• Dry your hands using a clean towel or air dry them.

Since hand washing is the most important thing you can do to prevent infection, you might be interested in reading more about the science behind it (including why antibacterial soap is not effective in killing viruses and why hand sanitizer is not as good as good old fashioned soap and water).

Why isn’t hand sanitizer as good as hand washing?

Hand sanitizers are more effective in killing bacteria than not viruses. If you cannot wash your hands with soap and water, using hand sanitizer is better than not cleaning your hands at all.

What else can I do to protect myself against Hepatitis A?

Avoid any activity that could result in even a microscopic amount of human feces getting into your mouth. These particles could be on door knobs, “walk” buttons on traffic signals and other places commonly touched by large numbers of people. Towels and toothbrushes could carry these particles too.  Generally speaking, follow good hygiene practices and always wash your hands before eating.

Why is Hepatitis A such a concern lately?

San Diego County has seen an increase in cases among the homeless population, who often lack access to proper sanitation. Many of those infected have not had access to health care and had other conditions that made them more vulnerable to the virus. It's important to note that the Hepatitis A outbreak is not limited to people who are homeless.

Should I get vaccinated?

The vaccines has been part of the childhood immunization schedule since 1994. If you did not already get the vaccine, call your medical provider, pharmacist or 2-1-1 to find a community clinic or public health center near you to discuss whether the Hepatitis A vaccine is recommended for you. The County of San Diego recommends the following groups get vaccinated:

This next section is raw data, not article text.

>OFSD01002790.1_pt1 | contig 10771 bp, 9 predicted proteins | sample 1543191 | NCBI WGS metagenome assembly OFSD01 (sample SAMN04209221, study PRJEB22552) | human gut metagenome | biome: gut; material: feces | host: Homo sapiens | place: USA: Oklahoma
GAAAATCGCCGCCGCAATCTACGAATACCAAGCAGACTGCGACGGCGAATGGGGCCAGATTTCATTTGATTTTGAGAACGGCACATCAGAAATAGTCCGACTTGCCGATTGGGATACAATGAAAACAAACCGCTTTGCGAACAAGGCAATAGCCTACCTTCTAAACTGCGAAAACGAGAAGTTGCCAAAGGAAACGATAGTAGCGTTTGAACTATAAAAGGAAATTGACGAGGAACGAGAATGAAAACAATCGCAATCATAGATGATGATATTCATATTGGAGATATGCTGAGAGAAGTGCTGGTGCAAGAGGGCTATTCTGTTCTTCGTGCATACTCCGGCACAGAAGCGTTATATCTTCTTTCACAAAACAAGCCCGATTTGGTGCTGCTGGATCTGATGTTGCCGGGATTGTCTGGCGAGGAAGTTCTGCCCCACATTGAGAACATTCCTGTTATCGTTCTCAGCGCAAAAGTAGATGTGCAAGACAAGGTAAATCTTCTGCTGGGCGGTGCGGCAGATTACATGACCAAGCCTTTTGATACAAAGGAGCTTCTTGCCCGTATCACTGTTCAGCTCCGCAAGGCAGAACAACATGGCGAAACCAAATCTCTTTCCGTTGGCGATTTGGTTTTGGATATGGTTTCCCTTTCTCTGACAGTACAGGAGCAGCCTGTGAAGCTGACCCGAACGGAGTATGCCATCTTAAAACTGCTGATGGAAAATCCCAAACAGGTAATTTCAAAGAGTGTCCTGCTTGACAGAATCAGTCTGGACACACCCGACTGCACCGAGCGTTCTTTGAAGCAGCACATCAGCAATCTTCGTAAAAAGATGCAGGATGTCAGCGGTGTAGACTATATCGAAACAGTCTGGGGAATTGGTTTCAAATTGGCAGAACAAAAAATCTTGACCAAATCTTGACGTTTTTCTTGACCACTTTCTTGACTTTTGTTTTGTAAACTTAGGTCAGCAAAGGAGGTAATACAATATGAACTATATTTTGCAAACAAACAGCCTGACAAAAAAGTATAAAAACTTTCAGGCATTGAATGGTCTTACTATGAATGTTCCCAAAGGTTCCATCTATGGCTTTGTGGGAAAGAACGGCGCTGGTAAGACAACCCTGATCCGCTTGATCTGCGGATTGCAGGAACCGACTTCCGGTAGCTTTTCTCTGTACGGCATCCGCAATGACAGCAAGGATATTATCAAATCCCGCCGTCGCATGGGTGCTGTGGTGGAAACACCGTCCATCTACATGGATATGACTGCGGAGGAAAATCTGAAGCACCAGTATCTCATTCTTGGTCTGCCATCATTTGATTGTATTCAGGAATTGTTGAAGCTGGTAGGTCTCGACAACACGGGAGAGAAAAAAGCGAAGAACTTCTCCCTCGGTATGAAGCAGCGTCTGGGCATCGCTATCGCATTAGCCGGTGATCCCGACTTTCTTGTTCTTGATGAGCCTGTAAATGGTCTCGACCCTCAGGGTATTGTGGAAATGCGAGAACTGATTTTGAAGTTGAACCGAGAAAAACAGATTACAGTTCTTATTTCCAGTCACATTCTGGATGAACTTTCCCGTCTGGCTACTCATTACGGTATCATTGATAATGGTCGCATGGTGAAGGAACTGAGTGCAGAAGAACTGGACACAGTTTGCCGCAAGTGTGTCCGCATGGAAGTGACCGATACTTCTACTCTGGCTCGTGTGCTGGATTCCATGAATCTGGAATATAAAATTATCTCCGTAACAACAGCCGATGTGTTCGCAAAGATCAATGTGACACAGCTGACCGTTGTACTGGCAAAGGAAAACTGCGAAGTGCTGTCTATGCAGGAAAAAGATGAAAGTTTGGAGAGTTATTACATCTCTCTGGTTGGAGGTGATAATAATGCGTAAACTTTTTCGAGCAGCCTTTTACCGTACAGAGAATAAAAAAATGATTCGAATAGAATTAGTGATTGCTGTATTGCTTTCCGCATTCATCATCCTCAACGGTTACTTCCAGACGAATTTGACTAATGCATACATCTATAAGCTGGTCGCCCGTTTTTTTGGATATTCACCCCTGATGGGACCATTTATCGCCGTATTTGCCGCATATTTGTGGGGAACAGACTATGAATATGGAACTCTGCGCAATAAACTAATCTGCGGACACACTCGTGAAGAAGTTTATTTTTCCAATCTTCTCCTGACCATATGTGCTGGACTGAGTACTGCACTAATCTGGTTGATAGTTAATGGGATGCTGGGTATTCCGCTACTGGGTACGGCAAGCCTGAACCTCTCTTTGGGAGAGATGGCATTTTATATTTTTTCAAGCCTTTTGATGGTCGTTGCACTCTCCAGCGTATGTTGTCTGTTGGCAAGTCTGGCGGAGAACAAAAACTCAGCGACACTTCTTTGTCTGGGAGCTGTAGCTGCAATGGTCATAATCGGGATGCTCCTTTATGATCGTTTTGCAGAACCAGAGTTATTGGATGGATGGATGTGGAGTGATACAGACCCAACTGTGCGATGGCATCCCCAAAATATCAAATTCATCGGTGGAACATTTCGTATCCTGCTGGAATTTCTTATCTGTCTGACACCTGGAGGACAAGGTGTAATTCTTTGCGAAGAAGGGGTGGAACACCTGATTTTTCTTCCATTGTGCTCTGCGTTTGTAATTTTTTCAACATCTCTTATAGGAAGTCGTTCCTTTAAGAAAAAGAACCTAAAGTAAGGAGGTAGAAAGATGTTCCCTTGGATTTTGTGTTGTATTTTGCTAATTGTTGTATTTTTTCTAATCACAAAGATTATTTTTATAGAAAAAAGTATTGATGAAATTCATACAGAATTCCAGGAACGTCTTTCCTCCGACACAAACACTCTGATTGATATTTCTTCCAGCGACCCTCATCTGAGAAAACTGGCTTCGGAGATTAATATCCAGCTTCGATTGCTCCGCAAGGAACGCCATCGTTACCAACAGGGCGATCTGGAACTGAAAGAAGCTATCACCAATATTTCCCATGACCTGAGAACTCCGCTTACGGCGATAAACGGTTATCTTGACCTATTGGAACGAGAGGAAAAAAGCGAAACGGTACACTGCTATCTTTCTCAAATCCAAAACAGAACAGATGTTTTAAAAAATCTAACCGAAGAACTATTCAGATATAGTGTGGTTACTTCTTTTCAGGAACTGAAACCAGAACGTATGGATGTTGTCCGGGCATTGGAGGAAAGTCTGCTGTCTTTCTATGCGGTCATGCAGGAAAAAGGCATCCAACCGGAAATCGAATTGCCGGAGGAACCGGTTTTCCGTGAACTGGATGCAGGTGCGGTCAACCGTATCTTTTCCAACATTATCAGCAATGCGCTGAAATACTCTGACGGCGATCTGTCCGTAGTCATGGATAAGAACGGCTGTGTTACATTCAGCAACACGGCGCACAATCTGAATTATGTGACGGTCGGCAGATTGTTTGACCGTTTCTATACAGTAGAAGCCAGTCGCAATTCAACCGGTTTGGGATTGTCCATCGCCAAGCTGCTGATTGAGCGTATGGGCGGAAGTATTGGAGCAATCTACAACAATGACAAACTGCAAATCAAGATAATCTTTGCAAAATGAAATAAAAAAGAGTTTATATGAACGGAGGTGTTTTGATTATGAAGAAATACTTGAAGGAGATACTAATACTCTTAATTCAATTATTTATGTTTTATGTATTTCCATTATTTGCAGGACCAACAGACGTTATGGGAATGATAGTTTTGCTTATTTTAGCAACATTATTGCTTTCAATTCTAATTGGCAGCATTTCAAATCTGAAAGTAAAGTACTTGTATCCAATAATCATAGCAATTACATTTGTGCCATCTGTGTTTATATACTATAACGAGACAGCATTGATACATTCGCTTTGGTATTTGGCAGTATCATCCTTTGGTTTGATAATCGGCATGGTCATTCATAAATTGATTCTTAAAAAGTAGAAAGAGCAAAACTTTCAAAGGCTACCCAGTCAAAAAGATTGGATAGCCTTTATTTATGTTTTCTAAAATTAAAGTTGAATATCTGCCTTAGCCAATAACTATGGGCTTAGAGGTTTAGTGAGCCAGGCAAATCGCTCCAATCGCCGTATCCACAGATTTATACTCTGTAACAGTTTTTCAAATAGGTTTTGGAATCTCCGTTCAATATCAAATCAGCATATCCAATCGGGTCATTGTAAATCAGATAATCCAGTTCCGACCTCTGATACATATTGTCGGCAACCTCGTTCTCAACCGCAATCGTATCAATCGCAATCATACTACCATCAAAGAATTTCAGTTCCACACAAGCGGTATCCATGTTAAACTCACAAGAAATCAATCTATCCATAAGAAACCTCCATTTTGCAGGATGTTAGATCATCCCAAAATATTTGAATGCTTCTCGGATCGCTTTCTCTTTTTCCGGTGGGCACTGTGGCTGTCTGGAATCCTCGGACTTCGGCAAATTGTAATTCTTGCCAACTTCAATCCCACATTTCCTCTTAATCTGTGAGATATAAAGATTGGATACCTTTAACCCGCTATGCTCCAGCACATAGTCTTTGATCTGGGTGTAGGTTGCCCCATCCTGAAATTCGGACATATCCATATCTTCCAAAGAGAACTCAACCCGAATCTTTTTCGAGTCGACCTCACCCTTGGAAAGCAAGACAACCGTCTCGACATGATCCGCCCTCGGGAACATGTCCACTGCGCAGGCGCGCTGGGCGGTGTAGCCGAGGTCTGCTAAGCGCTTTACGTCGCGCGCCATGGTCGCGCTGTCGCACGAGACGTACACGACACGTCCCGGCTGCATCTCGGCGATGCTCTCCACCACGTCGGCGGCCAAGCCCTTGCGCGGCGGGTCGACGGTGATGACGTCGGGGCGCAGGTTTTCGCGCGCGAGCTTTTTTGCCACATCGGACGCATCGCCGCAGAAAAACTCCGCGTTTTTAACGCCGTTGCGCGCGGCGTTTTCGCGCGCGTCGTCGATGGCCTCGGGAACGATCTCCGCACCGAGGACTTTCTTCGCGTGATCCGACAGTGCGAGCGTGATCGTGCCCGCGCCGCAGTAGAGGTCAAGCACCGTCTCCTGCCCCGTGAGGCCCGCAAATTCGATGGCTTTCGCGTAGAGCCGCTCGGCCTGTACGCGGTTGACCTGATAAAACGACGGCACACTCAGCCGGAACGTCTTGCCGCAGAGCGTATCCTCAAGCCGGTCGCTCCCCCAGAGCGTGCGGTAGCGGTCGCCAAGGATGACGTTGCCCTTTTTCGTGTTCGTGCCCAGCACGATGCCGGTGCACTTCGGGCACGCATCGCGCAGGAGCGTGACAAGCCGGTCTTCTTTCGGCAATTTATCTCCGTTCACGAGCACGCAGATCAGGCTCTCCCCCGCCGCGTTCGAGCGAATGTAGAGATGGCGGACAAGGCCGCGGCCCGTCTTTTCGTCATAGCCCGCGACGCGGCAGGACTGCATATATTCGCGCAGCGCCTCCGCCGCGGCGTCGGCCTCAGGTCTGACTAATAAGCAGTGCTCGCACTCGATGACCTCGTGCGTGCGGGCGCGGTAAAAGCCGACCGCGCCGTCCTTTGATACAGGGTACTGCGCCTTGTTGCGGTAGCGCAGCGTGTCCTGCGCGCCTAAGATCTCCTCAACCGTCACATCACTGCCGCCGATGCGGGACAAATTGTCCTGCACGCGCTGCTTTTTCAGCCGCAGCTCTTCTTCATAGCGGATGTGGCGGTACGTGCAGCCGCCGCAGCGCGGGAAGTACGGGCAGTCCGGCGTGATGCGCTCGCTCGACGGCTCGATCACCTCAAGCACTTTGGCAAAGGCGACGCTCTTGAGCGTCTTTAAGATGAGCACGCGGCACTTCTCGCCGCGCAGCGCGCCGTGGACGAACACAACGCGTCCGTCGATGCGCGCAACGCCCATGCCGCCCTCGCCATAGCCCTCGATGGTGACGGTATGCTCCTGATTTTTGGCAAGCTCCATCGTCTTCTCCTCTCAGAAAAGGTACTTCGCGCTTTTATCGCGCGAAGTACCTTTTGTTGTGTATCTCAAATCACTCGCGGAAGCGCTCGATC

• People who are homeless
  • People who have close, ongoing contact with people who are homeless
  • People who use illicit drugs and those who have contact with them, such as health care, public safety and sanitation workers
  • Individuals who work in homeless shelters and homeless and drug treatment service provider agencies
  • Food handlers
  • Travelers to countries where Hepatitis A is common 
  • Family and caregivers of adoptees from countries where Hepatitis A is common
  • Men who have sexual encounters with other men 
  • Users of recreational drugs, whether injected or not 
  • People with chronic or long-term liver disease, including Hepatitis B or Hepatitis C
  • People with clotting-factor disorders

You can take this online risk calculator to see whether the Centers for Disease Control and Prevention would recommend you be vaccinated. 

Why are Baby Boomers at a higher risk?

Having Hepatitis C makes you more vulnerable to the effects of Hepatitis A. According to the Centers for Disease Control and Prevention, people born between 1945 and 1965 are five times more likely to have Hepatitis C than other people. The reason that people born from 1945–1965 have high rates of hepatitis C is not completely understood. Most baby boomers are believed to have become infected in the 1960s through the 1980s when transmission of Hepatitis C was highest. Hepatitis C is primarily spread through contact with blood from an infected person. Baby boomers could have gotten infected from medical equipment or procedures before universal precautions and infection control procedures were adopted. Others could have gotten infected from contaminated blood and blood products before widespread screening virtually eliminated the virus from the blood supply by 1992.

What’s the difference between Hepatitis A, B and C?

Hepatitis A, Hepatitis B and Hepatitis C are three different and common viruses that can cause hepatitis, or inflammation of the liver. Each virus has a different way of spreading and can affect the liver differently.

  • Hepatitis A appears only as a new infection and does not become long-lasting. Healthy people with Hepatitis A usually improve without treatment. People with chronic liver disease who get Hepatitis A have an increased risk for complications or even death.